What did major indexes do?
The Nasdaq Composite Index COMP, +0.30% climbed 24.21 points, or 0.3%, to 8,000.23, closing above the psychologically important 8,000-mark for the first time since Oct. 3.
What drove the market?
Investors pored over earnings reports released early Tuesday, with Bank of America Corp. BAC, -0.13% following on the lead of Goldman Sachs Group Inc.GS, +0.97% and Citigroup Inc. C, -0.14% , issuing earnings that failed to surpass analysts’ low expectations in the first quarter.
Dow component UnitedHealth Group Inc. UNH, +0.01% initially rose after it beat revenue and profit expectations for the first quarter while boosting its full-year outlook. But the stock quickly surrendered those gains on concerns over threats that new health-care reform measures, like “Medicare for All,” could significantly hurt health-insurance industry profits. The stock fell 4%.
Last Friday, presidential hopeful Sen. Bernie Sanders of Vermont called out UnitedHealthcare, a $180 billion division of UnitedHealth, CEO Steve Nelson by name in a tweet that linked to a Washington Post story on insurers working to pull Democrats away from Medicare for All.
Industrial production fell 0.1% in March, below the 0.1% rise expected by economists surveyed by MarketWatch. The same report showed capacity utilization falling to 78.8% in March, the lowest since last July, and below expectations of 79.1%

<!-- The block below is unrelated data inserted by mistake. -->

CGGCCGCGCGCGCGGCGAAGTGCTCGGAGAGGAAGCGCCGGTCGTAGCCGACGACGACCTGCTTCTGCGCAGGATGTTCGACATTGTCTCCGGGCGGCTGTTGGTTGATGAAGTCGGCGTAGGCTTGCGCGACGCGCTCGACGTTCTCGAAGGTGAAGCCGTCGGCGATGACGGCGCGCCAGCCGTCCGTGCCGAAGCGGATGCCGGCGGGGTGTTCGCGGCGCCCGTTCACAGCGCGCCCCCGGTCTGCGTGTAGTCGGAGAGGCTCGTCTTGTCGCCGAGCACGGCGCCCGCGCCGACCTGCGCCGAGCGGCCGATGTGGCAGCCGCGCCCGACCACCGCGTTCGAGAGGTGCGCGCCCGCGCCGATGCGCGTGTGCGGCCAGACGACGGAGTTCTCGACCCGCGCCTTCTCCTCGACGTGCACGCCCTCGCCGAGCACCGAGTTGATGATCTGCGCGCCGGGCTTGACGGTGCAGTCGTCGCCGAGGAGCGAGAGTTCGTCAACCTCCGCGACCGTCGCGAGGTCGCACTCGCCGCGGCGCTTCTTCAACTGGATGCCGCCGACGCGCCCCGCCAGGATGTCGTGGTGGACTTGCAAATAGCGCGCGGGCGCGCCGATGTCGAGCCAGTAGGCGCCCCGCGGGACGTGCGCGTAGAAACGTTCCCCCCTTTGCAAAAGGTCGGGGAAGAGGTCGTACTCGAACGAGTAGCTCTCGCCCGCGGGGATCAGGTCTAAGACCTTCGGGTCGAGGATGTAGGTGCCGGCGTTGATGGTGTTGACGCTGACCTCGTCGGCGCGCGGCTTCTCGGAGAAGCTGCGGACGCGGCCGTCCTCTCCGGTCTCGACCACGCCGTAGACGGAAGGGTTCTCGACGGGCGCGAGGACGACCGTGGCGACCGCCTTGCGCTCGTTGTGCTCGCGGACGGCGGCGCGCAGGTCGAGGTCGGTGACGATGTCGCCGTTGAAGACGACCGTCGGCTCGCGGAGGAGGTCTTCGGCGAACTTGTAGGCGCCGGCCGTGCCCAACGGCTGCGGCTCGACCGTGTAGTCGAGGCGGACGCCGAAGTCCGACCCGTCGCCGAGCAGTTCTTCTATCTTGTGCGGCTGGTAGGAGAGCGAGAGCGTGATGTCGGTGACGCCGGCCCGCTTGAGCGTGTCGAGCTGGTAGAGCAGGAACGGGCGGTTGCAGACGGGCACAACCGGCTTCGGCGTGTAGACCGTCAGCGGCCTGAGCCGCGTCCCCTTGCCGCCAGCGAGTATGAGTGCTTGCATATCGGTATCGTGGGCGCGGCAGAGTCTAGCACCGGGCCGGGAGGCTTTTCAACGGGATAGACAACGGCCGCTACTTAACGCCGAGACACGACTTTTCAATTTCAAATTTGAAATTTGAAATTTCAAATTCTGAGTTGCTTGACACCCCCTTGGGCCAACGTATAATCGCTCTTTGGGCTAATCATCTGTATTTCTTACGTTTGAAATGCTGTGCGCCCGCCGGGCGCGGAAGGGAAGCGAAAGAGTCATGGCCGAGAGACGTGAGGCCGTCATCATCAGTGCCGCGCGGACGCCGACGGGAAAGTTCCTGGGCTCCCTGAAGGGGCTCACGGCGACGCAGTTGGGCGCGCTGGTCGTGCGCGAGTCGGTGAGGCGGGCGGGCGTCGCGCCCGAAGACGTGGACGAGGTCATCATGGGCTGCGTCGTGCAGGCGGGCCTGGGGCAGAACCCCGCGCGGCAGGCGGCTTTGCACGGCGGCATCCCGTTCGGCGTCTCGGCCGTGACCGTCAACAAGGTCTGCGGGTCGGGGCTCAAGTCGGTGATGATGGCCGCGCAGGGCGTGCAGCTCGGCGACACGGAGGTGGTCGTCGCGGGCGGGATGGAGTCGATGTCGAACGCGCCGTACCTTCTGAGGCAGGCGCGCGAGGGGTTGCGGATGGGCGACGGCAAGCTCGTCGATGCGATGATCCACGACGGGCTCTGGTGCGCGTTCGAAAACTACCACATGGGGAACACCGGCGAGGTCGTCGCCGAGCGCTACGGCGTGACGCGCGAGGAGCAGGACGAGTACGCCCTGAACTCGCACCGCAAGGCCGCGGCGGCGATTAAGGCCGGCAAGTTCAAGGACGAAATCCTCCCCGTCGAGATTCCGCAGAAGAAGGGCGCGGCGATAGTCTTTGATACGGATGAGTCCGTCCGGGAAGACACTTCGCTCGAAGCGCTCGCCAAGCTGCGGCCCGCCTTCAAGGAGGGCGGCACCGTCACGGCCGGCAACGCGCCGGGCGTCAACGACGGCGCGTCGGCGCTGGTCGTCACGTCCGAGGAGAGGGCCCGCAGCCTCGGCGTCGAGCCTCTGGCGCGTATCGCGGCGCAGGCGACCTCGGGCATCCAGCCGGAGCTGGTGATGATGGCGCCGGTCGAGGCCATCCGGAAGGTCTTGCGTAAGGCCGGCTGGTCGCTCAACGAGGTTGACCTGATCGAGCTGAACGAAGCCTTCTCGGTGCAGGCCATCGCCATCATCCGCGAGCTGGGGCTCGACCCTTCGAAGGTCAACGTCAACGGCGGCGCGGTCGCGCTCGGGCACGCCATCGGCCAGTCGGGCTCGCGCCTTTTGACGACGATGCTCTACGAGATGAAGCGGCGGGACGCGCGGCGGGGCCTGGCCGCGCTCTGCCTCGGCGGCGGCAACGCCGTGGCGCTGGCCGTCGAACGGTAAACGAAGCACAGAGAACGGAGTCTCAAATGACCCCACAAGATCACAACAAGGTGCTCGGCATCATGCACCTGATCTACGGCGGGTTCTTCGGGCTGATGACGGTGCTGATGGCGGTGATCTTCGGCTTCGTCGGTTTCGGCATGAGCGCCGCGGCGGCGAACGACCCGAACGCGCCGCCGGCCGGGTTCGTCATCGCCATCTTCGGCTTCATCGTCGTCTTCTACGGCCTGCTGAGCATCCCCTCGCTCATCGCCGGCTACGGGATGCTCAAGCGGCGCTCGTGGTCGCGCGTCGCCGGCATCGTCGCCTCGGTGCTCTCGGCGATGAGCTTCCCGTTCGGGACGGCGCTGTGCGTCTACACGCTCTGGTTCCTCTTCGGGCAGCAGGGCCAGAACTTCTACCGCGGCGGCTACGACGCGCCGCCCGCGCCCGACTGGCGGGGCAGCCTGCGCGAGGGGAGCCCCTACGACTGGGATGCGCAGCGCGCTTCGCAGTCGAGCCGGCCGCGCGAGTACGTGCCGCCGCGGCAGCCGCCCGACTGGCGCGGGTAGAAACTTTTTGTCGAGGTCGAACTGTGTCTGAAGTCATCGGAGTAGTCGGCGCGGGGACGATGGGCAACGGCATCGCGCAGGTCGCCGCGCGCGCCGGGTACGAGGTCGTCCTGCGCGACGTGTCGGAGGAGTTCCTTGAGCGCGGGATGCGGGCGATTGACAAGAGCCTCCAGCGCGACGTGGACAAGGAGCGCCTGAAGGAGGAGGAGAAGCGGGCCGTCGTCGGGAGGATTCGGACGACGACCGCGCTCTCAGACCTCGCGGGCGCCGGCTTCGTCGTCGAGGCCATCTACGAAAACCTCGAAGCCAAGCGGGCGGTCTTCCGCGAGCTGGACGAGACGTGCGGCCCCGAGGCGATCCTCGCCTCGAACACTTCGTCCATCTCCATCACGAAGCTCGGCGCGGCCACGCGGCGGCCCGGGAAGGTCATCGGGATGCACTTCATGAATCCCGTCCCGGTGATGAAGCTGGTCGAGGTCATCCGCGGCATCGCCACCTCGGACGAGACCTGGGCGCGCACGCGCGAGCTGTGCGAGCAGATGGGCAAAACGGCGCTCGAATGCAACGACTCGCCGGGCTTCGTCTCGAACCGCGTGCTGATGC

Home-builder sentiment rose to a six-month high in April, according to the National Association of Home Builders’ monthly confidence index, which rose to 63, up from 62 in March.
What did analysts say?
“The market is completely focused on earnings,” said Eric Kuby, chief investment officer for North Star Investment Management. “Companies really lowered their guidance coming into earnings season, and we’re getting to the point where companies are doing a good job of stepping over that lowered bar.”
“The tone of [UnitedHealth Group’s] outlook, and particularly the political overhang, is preventing them from rallying on good past performance,” he added.
“Of the 10 companies that have reported earnings this morning, nine have exceeded earnings-per -share forecasts and one reported results that were in line with expectations,” said Paul Hickey of Bespoke Investment Group, in a note to clients.
“While the revenue beat rate this morning hasn’t been nearly as strong (60%), it hasn’t been bad either,” he added. “Those positive results coupled with a big rally in Asia overnight has…the S&P 500 on pace for a new year-to-date high with all-time highs not too far away.”
What stocks were in focus?
Johnson & Johnson JNJ, +1.10% rose 1.1% after the consumer and health-care product company topped Wall Street expectations for revenue and earnings in the first quarter.
Shares of AT&T Inc. T, -0.62% edged up 0.7% after the telecommunications giant said late Monday that it had sold its minority stake in Hulu back to the streaming-video joint venture. The deal valued Hulu at $15 billion, with AT&T’s 9.5% interest valued at $1.43 billion.
Qualcomm Inc. QCOM, +3.02% shares soared 23% on news that it reached a deal with Apple Inc. AAPL, -0.13% to drop all lawsuits, with Apple paying an undisclosed sum in the settlement. Apple shares were mostly flat.
How did other markets trade?
–William Watts contributed to this report
The Invesco QQQ Trust Series I (QQQ) fell $0.02 (-0.01%) in after-hours trading Tuesday. Year-to-date, QQQ has gained 19.93%, versus a 9.17% rise in the benchmark S&P 500 index during the same period.
This article is brought to you courtesy of MarketWatch.